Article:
Koten Tensho Suko no Shujigaku (Rhetoric of the Sublime)
288 pages, A5 format, hardcover
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This book is a study on the “sublime.”
When we encounter an overwhelming entity that far exceeds our power, we may experience something akin to awe. Rather than a simple pleasure like the one we feel when we encounter something beautiful, it is a complex feeling mixing pleasure and displeasure. In the 18th century, Western scholars became interested in the study of this experience. Catastrophes such as the Great Lisbon Earthquake and foreign travel, then known as the “Grand Tour” in England, inevitably increased interest in this ambiguous emotion. This marked the origin of the modern conception of the “sublime,” the main topic of this book.
Since then, the concept of the “sublime” has been exclusively used as a counterpart of “beauty.” Historically, beauty has been defined as a balanced and limited entity. Contrastingly, the sublime is caused by a vast and ambiguous emotion evoking fear. This coupling of beauty and the sublime has always occupied a central position in aesthetics, primarily through Edmund Burke’s The Origin of the Ideas of the Sublime and the Beautiful (1757) and Immanuel Kant’s Critique of Judgment (1790).
This book focuses on another lineage that has been suppressed in the modern conception of the sublime. In the West, the concept of the sublime was first discussed in a Roman-era enigmatic Greek work called On the Sublime. Although its authorship is unknown, it is conventionally attributed to Longinus, third century A.D. It was a rare attempt at literary criticism in antiquity, transcending the genres of poetry, philosophy, and history to discuss the concept of the sublime that leads our minds to euphoria. Like other ancient Greek and Roman writings, On the Sublime was discovered in the 16th century and influenced various subsequent literary trends. The discussions regarding the idea of the sublime in poetry and prose have gradually been neglected, since the focus has shifted toward the sublimity of nature and art.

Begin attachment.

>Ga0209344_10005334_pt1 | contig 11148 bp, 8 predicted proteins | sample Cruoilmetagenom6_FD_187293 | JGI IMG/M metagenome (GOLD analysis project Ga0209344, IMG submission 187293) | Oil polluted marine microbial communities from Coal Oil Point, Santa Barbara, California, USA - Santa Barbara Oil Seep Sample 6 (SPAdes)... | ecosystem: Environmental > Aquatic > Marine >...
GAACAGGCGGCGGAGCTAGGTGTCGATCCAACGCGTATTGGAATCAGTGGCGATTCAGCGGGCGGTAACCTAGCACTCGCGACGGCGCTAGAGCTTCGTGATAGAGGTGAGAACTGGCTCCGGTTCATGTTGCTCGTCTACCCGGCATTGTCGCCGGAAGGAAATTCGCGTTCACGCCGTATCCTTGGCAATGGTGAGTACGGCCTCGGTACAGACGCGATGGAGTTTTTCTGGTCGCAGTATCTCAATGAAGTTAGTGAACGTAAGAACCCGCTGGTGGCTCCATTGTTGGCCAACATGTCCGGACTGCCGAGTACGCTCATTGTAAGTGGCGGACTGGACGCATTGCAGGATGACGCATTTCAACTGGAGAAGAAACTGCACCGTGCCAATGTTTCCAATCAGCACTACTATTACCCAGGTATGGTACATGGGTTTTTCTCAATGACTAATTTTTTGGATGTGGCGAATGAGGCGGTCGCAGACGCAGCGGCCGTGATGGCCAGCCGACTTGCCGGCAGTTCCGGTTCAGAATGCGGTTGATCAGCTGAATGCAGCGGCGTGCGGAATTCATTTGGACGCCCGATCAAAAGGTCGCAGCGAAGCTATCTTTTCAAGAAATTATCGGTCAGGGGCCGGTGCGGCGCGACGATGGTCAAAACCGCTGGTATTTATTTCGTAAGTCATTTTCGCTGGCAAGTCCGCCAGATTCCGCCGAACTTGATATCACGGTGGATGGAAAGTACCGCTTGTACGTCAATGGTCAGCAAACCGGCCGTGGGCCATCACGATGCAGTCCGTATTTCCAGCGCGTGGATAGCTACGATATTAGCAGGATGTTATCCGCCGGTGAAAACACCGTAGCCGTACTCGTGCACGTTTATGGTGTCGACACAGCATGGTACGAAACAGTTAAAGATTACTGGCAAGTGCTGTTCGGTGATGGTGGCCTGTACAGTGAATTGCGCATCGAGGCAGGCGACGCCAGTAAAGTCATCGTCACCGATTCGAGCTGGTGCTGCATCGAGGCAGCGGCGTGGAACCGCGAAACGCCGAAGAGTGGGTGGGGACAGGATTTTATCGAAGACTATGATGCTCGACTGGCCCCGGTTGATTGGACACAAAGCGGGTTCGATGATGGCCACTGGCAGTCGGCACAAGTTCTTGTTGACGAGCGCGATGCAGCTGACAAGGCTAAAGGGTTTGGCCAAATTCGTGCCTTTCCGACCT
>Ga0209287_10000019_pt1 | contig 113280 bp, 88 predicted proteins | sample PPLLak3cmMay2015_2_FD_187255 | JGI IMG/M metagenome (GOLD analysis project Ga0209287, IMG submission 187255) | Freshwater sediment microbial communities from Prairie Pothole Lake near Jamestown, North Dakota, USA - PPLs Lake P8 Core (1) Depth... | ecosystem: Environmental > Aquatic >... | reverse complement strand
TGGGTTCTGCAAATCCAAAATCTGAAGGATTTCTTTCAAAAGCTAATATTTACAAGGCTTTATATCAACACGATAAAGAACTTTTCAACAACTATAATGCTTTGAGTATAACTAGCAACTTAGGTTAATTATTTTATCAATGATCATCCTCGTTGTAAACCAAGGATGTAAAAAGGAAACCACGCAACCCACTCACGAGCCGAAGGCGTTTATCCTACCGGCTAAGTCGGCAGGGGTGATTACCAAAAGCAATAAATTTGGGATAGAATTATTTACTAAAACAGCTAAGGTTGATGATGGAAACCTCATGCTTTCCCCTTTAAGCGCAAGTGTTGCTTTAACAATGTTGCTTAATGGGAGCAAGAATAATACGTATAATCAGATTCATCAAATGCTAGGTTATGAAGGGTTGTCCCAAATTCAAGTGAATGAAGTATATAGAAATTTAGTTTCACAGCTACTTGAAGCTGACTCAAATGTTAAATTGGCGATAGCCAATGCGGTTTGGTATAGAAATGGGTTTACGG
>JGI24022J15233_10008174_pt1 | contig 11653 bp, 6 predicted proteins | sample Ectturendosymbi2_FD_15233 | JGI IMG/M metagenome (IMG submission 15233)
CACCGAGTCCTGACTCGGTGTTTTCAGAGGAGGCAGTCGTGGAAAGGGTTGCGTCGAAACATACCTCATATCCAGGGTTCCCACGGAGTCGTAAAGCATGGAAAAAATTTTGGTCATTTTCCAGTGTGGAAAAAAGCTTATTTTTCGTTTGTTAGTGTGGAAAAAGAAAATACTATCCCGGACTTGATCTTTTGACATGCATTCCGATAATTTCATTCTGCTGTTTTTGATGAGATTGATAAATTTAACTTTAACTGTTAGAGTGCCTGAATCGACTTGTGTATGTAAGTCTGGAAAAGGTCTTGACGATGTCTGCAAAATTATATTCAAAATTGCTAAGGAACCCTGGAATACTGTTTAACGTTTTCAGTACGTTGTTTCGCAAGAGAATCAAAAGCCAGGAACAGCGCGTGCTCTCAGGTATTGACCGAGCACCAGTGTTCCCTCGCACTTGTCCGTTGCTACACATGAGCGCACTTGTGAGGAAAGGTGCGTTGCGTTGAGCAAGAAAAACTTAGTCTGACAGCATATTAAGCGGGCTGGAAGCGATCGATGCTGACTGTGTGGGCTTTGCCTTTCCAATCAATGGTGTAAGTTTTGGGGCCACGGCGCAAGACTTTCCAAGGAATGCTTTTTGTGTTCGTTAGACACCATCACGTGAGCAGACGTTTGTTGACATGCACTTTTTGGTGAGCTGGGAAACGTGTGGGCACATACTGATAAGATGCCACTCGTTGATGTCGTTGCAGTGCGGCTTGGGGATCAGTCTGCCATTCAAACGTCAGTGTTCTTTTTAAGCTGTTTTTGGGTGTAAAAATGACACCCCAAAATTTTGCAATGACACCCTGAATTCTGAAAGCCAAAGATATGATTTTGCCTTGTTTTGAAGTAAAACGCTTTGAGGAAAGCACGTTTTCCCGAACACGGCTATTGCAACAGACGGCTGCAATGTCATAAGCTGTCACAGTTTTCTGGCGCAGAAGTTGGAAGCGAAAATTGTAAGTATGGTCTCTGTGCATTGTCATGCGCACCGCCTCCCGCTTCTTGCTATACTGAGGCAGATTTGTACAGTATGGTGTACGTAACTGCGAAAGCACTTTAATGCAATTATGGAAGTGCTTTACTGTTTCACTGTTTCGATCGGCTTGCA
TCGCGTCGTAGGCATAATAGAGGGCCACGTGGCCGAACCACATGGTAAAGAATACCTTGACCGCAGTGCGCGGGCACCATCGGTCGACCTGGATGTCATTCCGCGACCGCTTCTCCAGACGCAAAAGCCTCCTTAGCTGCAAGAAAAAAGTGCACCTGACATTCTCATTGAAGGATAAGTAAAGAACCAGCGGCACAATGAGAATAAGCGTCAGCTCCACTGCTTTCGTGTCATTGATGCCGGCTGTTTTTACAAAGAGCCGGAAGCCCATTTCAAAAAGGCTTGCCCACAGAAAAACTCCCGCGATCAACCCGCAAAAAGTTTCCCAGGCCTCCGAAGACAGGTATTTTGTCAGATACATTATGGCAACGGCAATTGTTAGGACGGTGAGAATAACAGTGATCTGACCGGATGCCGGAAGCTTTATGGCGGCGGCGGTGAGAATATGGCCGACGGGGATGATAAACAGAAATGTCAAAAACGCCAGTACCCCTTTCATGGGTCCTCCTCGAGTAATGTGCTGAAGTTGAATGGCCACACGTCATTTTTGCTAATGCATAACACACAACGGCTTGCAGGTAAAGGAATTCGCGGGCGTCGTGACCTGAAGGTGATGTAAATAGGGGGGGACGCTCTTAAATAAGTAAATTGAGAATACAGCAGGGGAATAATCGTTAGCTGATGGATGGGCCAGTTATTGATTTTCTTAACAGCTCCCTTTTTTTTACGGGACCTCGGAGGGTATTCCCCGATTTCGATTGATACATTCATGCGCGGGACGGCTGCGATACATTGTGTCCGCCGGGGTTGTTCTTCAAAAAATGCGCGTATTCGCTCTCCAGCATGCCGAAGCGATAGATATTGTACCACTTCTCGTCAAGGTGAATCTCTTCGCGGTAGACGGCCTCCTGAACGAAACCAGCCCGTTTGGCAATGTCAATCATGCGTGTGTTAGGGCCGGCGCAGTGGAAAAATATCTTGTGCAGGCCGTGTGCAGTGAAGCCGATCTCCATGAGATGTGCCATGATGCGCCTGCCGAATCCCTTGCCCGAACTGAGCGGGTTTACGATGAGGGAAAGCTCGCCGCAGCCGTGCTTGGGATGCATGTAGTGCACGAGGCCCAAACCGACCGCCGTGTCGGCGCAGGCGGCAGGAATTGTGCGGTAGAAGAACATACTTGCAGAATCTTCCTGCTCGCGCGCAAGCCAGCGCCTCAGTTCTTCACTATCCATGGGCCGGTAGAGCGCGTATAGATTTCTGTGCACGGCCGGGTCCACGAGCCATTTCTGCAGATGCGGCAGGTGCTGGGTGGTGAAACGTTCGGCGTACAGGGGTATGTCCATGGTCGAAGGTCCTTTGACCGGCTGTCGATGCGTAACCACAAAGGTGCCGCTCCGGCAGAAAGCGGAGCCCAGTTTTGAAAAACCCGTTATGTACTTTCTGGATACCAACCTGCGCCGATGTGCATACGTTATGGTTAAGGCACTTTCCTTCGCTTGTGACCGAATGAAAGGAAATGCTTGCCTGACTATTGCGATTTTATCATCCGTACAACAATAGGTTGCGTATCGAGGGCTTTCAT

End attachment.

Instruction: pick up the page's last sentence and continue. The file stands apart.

This book sheds new light on the genealogy of the sublime in language. It discusses Longinus’ On the Sublime and its implications and connotations. A distinctive feature of this book is its deliberate distinction between two kinds of sublime, namely, the “rhetorical sublime” and “aesthetic sublime.” I have attempted to highlight the genealogy of the “rhetorical sublime” through essays by modern scholars such as Boileau, Burke, and Kant, who accepted and contributed the theory of the sublime, and contemporary thinkers such as Michel Deguy, Philippe Lacoue-Labarthe, and Paul de Man.
As noted earlier, the aesthetics established in the modern era has disproportionately considered the sublime in nature and art, disregarding the sublime in language, which Longinus and later rhetoricians have deliberated upon. By focusing on various aspects of “language and the sublime” and historically tracing it, this book may contribute to the rethinking of “rhetoric” in the present day.
(Written by HOSHINO Futoshi, Associate Professor, Graduate School of Arts and Sciences / 2021)
Review by Atsushi Tanigawa, Hyosho: Journal of the Association for Studies of Culture and Representation, vol. 12, 2018.
Review by Hideki Kuwajima, Bigaku: Journal of the Japanese Society for Aesthetics, vol. 71, no. 1, 2020.